9 Comments

  1. Khamphanh Sayaphoum says

    You are probably my age Sir I am a born Laotian from Vientiane . Growing up during civil war . Life was fun and rough at time. My dad was a royalist colonel, he dressed in full uniform with a sword during the military parade honored the King of Laos. I always on my dad side many times. Life is dead in Laos for me and to many diasporas, when Laos fell to the communist. Now I live in USA having a new life without oppression.

  2. Andy Wallace says

    We must be a similar age. I don’t remember hearing the name Sayaphoum, but we attended some social events organised by the military. I do remember Colonel/General(?) Sananikorn and his French wife. They hosted a party on an island in the Mekong during the dry season, with sunshade made from parachutes. I wonder if you were there??

    • littlelaosontheprairie says

      Thanks again for sharing your story with us, Andy! The writing was lovely and your memories and that postcard? Amazing. I’ll have to inquire about the party you mention above, with my parents. That last name is my mom’s side of the family. –Sai

      • Andy Wallace says

        Yes please do ask! My Mum and Dad stayed in touch with members of the Lao community and also some ex Diplomatic and Voluntary Service workers for years after we left Laos in 1971, but mostly in the UK and in France.
        Happy New Year

      • Andy Wallace says

        Hello again,

        I have just found some small prints by Bounxou Sananikone in my Dad’s flat, dating back to the 1960s. Would that be a relative of yours?

        Kind regards

        Andy

  3. Kathy says

    I was 5 when we lived in Vientiane. My dad was US Army but dressed as a civilian and my mother was ‘social secretary’s to the ambassador. In reality she did admin housekeeping for the CIA. You are lucky, we had to go to a French school without benefit of any language training so we rarely went to school. Our cook taught me in the kitchen with the books Sent to us yearly. She was a Chinese lady in her 80’s who smoked marijuana, popped rinsing and had young men in at night regularly according to my mom. She was a superb cook and I adored her. We lived in a housing are called ’13 houses’. The family across the street managed the commissary. We were awakened one night and hustled out by soldiers. We hadn’t seen our folks in several days but Chin was with us so we felt safe. We finally met up with our mom and hustled on a private plane. The ambassadors wife was brought on and complained about sharing the plain and we were moved to a troop transport and strapped in on the floor and evacuated to Bangkok as the communist insurgents moved in. Many happy memories there including lots of parties where I would steal the olives out of the guest martinis.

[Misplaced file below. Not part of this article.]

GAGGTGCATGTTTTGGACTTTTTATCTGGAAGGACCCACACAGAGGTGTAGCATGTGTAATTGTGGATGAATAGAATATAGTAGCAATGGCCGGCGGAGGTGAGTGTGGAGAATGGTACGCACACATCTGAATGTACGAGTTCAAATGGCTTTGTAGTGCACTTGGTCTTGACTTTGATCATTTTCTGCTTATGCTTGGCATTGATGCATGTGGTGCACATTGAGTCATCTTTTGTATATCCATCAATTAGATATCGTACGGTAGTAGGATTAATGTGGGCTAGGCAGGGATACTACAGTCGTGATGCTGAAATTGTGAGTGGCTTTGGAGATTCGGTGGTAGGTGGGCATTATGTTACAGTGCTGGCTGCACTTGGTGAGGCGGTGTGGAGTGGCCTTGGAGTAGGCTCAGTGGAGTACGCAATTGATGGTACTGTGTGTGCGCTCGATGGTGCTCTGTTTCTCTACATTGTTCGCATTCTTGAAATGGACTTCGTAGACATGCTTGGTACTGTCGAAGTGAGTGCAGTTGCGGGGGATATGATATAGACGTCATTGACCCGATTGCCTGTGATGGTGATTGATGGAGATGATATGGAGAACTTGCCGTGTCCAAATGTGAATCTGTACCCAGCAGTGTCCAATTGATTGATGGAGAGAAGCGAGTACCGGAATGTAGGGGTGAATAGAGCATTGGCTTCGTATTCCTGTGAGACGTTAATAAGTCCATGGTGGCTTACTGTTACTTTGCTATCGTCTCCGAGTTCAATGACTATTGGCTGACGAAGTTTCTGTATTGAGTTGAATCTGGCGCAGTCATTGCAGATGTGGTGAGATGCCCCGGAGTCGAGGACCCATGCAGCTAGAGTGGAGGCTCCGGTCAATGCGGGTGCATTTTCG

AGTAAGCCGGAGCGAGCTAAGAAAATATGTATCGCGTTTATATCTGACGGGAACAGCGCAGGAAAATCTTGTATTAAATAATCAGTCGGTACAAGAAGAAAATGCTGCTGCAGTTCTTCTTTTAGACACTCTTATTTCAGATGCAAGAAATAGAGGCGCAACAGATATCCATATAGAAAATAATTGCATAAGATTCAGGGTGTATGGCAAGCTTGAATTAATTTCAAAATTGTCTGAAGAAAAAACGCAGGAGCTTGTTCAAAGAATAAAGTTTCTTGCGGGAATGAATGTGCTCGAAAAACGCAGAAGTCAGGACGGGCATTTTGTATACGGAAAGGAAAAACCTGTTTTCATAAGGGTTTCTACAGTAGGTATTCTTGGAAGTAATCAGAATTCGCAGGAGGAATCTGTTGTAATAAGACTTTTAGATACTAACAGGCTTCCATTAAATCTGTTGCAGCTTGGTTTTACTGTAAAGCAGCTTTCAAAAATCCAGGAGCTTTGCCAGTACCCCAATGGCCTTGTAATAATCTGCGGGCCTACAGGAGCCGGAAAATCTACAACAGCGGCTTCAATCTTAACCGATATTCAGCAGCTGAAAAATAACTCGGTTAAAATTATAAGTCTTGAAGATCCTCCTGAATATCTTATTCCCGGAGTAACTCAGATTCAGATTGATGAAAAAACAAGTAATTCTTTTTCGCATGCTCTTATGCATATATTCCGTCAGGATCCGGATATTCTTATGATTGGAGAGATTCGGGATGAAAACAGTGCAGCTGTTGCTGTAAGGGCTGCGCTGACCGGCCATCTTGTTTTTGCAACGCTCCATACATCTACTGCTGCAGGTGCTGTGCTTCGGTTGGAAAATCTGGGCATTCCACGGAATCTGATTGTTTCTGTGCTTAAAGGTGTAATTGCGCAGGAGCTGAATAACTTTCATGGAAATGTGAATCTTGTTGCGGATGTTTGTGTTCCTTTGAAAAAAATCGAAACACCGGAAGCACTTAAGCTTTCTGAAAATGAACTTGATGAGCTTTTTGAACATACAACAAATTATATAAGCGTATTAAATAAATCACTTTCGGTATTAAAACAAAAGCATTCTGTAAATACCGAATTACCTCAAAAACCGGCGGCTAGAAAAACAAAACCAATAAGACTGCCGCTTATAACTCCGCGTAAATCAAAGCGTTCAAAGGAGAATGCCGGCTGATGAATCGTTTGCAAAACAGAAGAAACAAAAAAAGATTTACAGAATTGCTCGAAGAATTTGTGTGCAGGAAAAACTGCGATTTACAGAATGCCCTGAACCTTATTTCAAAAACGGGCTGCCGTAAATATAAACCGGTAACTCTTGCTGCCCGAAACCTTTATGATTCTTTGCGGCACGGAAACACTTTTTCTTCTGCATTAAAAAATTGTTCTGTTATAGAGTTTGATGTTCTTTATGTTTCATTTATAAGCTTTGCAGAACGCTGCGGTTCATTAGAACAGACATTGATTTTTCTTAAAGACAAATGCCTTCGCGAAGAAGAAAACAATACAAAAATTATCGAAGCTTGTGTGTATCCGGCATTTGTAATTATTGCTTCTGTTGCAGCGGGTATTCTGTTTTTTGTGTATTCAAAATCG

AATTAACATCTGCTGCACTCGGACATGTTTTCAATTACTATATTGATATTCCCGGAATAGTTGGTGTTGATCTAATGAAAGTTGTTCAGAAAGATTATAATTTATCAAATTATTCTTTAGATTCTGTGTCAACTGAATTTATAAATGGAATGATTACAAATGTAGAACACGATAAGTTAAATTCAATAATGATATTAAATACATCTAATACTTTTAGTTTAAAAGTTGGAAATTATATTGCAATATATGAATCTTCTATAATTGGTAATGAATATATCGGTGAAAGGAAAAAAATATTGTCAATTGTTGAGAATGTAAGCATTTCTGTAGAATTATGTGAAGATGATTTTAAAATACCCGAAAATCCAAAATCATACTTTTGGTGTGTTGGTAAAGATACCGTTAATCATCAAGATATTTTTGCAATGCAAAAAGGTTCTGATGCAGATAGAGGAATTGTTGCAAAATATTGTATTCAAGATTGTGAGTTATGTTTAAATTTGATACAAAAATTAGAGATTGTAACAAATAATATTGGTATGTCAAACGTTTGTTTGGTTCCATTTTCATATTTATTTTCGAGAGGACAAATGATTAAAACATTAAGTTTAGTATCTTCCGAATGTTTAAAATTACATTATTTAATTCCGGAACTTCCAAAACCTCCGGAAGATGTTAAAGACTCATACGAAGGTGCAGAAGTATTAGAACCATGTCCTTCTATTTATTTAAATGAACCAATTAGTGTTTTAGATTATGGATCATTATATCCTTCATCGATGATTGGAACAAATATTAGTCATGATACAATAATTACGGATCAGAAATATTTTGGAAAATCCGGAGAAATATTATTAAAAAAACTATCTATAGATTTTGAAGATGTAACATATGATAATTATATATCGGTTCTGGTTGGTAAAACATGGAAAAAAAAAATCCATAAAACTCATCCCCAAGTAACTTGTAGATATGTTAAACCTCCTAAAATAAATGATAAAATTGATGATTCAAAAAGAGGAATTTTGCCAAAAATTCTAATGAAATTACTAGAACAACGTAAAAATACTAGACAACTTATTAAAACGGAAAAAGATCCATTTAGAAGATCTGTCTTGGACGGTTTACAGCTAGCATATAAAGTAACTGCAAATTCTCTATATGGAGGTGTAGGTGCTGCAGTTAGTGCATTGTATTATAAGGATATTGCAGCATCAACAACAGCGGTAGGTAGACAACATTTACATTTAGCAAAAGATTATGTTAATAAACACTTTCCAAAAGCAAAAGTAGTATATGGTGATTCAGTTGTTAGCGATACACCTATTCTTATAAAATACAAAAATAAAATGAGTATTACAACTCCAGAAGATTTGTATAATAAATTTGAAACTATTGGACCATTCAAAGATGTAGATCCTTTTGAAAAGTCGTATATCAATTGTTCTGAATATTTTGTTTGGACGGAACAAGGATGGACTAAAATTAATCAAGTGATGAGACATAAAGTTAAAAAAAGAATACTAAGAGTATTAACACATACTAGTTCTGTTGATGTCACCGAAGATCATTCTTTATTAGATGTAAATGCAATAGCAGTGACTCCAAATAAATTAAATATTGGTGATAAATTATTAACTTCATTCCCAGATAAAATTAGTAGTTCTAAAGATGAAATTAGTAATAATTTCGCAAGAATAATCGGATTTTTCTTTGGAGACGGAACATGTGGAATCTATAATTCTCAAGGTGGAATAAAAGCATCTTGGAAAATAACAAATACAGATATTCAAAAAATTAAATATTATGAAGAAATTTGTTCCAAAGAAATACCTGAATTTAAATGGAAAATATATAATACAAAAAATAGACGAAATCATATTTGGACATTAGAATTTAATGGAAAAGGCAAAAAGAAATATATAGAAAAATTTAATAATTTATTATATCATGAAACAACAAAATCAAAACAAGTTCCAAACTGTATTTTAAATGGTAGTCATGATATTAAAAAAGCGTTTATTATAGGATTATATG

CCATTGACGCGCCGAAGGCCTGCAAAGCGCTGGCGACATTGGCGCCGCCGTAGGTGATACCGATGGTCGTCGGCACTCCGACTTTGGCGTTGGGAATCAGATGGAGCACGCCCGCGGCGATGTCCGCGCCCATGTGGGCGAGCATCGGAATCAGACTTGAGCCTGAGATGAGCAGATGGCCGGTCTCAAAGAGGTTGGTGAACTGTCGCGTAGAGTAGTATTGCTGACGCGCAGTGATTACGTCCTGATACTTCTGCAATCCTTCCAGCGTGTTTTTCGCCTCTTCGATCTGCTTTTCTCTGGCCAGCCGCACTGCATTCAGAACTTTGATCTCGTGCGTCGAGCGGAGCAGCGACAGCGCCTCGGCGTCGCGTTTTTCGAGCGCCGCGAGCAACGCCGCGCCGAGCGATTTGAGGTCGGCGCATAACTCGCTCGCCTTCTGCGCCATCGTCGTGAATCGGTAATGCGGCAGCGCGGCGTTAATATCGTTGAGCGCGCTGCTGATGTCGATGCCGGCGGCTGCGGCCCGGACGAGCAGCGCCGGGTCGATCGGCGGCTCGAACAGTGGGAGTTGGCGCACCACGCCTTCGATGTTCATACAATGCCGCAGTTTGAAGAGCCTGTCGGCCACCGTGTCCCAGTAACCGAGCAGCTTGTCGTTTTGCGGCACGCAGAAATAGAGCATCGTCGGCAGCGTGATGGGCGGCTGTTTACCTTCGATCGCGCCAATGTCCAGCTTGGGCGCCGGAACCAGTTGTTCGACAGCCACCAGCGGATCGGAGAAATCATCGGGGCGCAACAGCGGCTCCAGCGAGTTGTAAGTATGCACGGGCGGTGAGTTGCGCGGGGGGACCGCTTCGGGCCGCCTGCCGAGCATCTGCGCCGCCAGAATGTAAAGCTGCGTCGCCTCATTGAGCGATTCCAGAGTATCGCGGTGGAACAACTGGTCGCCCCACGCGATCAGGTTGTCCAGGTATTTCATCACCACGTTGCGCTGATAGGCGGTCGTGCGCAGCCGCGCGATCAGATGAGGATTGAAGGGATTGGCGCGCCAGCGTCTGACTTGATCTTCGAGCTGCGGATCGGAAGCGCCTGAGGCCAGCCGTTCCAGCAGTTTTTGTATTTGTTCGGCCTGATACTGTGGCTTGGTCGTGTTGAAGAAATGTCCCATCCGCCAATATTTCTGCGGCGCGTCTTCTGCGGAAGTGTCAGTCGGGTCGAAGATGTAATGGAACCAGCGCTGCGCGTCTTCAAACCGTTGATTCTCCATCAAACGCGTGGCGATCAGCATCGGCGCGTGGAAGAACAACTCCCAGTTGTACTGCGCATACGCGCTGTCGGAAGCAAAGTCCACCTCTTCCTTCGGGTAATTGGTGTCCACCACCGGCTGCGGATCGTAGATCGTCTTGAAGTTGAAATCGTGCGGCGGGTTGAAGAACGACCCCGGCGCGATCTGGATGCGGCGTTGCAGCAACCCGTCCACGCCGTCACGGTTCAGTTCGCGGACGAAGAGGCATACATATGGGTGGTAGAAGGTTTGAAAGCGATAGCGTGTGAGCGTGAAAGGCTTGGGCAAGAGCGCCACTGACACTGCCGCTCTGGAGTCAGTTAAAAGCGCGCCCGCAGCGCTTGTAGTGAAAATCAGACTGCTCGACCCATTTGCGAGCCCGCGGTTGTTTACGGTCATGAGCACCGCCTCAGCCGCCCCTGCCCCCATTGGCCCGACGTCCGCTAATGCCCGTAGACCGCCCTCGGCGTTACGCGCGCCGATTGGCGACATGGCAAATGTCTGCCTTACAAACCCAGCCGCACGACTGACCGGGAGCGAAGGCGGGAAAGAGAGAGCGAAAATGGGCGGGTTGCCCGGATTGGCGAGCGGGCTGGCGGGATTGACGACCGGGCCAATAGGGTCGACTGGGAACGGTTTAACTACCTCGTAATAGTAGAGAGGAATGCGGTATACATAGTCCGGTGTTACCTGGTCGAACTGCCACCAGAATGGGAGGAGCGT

• Andy Wallace says

      Wow, amazing story! I remember the cargo nets on the floor of those old DC3s though. Almost laughing out loud at the thought of them being used to keep diplomatic kids from being bounced around on the flight down to Bangkok. There was one boy in my class at the international school whose Dad was plain clothes US Military. His dad was a pilot & did not come back after one of his missions. It was really hard to know what to say to him after that. obviously I had no idea what he did, though I recently visited the ‘war remnants’ museum in Ho Chi Minh city so I could probably take an educated guess. It sounds like you were there til 1975 by the sound of your sudden departure. We were in Singapore by then and had a house full of refugees from Saigon, Phnom Penh and Darwin, which wasn’t anything to do with the war but had just had a catastrophic typhoon. I was left with a life long love of Laos, its people and its culture. Thanks for sharing

  4. Ousa Sananikone says

    Hi Andy Wallace,
    I just happened on this site and read your note about finding small prints (etchings?) by my mother, Bounsou Sananikone. Would love to know if you still have them. We have a lot of her paintings but of course I’m always curious to see what else she painted in those days. (Sadly our mom passed away in 2014).
    Thank you,
    Ousa

  5. ຫມີນັອຍ says

    Hello Andy. As a child of Lao parent who found refuge in Europe after 1975 I am very eager to read such personnal and precise descriptions of the 1960’s Vientiane my late father lived in as a child. Thank you for this lovely testimony!

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